Oh boy! Before the trip, I got quite nervous picturing myself wearing nothing and having a dip in a hot spring pool. The worst part is the pool is shared with other men.
However, I told my conservative self there was nothing to shy about. And furthermore, it was a golden opportunity for me to let go of my attachment to my body (as the Buddha said everything is impermanent) and it was also a great time to learn that how people think about you did not matter at all.
I know it sounds like a self development talk but trust me, if you feel nothing when you bare all in front of others, you have learned one of the greatest lessons in life about empowerment. It is liberating.
Back to onsen, Japanese for hot spring…
Onsen is very common in Japan and it is one of the family activities Japanese like to do. It is not uncommon that the kids in the family have seen their parents naked during onsen sessions.
The water is channeled to the pool directly from the ground. And it is proven that hot spring water contains minerals beneficial to human body. Besides, just like spa, it has relaxing and rejuvenating effects on the users.
The normal temperature in a hot spring pool is about 40˚C.
I knew nothing about Japanese hot spring baths as this was my first experience. However, the tour guide had done a very good job explaining what we should do when we went for onsen, and encouraging a bunch of conservative Asian tourists to try out Japan’s famous hot spring baths.
After checking in Jiragonno Fuji-no-Yakata Hotel in Yamanashi (it is located in a forest or something like that), my wife and I headed to the bath before dinner – with a kimono and jacket. Thank god it was not packed then, about 4 men were there. I hoped not to meet anyone I knew but three of them were my tour members!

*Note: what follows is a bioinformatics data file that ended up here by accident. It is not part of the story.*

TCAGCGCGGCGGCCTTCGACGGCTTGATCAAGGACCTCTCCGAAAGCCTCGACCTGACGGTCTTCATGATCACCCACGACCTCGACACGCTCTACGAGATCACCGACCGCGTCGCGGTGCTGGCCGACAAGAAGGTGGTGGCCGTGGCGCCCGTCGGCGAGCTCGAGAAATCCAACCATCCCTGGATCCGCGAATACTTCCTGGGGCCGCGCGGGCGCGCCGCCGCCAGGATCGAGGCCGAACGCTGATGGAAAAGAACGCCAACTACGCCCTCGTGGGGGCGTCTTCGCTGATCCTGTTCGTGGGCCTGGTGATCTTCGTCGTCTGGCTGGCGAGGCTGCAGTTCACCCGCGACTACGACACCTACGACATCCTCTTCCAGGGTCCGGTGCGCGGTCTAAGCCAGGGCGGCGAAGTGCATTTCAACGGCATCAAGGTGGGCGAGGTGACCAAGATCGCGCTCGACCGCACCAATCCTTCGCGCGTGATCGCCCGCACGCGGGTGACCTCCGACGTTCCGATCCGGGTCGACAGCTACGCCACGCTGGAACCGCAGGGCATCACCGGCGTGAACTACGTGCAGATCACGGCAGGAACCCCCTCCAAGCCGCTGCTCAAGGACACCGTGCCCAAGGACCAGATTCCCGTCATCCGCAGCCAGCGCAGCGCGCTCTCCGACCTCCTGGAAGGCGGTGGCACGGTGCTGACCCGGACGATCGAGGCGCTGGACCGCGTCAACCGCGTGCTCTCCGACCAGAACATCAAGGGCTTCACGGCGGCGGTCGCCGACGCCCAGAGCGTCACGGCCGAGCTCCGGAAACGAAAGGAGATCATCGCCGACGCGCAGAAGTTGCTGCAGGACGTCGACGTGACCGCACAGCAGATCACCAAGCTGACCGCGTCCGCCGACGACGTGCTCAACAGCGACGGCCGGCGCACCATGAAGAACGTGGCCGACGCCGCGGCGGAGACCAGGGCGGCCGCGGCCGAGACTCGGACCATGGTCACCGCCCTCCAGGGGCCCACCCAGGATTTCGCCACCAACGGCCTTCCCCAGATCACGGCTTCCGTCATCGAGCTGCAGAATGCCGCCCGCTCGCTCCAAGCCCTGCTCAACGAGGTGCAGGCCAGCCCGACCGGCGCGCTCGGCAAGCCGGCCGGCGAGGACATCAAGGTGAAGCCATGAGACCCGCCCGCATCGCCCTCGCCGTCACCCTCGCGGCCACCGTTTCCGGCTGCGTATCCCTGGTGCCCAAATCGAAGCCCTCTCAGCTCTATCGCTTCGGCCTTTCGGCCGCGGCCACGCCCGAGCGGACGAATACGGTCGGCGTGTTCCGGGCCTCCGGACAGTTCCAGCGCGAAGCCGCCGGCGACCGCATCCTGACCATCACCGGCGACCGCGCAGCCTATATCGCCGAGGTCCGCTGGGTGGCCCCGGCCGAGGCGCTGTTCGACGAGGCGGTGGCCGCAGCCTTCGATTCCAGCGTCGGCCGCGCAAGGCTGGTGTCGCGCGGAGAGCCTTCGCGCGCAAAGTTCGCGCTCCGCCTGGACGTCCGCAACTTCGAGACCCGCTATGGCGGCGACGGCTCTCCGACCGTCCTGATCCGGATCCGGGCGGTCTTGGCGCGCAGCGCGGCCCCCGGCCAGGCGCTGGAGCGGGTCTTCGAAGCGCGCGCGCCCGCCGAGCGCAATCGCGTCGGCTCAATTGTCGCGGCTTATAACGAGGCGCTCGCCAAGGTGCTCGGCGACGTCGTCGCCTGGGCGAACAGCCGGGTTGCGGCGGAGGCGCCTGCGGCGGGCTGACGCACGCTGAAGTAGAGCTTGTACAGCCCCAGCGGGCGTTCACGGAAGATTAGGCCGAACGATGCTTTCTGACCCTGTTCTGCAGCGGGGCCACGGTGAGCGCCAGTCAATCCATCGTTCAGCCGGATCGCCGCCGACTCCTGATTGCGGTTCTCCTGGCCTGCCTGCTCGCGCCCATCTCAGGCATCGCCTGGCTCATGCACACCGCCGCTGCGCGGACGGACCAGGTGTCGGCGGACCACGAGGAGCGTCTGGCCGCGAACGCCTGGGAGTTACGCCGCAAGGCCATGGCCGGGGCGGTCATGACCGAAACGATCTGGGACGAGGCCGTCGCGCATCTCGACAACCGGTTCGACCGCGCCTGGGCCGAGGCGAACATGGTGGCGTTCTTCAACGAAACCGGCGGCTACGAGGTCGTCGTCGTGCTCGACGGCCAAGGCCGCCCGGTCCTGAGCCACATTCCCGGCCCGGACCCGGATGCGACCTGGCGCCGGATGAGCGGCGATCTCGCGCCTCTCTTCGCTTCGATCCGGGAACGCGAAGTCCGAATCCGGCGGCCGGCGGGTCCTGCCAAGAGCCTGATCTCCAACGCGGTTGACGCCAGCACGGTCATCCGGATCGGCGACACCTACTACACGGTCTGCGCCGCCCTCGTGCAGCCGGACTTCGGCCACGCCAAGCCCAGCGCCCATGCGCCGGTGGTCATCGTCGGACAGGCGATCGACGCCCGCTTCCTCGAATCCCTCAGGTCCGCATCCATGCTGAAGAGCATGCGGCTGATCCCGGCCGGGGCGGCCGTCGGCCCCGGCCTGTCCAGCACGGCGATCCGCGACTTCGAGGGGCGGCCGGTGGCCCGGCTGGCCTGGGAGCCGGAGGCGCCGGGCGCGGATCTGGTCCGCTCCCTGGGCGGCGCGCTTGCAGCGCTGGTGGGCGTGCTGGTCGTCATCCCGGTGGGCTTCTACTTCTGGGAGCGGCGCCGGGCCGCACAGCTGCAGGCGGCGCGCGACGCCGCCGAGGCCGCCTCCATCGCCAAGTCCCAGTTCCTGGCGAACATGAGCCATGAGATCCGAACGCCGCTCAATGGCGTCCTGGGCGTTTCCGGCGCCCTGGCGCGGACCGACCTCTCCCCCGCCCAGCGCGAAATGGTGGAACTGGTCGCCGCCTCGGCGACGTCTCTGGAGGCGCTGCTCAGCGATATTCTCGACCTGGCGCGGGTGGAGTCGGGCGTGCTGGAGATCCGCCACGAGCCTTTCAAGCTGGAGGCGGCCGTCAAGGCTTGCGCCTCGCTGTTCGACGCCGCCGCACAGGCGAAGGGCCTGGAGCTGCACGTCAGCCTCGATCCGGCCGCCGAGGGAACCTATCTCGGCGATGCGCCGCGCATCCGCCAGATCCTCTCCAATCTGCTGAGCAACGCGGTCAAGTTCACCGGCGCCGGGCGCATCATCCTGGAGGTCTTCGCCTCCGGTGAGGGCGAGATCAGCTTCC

- Remove all your clothes and keep in the basket provided.
- Take a bath first before you enter the pool. (This was the first time I took bath sitting a stool.)
- You can bring a face towel to the pool. Its purpose is to wipe your body, face, or head.
- If you feel tired (which is normal), get out of the pool and walk around.
- Take another dip if you prefer.
- When you are done, take a bath and get dressed.
But a Japanese friend told us not to take shower right after the hot spring bath. It is to let the minerals from the hot spring to be absorbed by the body. I am not sure about that but I prefer to clean up after the dip.
CAUTION: After meal, you must not enter the pool until 30 minutes later.
After bath, we had dinner and it was the first time we had ice-cream during our trip. On that note, even though it was winter, Japanese love cold drinks. Restaurants even serve iced water during breakfast in winter!
Do I like onsen? To make full use of our Japan trip, my wife and I made a second trip to the pool in the next morning before breakfast.
One more thing, I have overcome the hesitation to get naked in front of others during onsen. It is now not something I have second thoughts about.
Note: This article is part of Our Japan Trip series.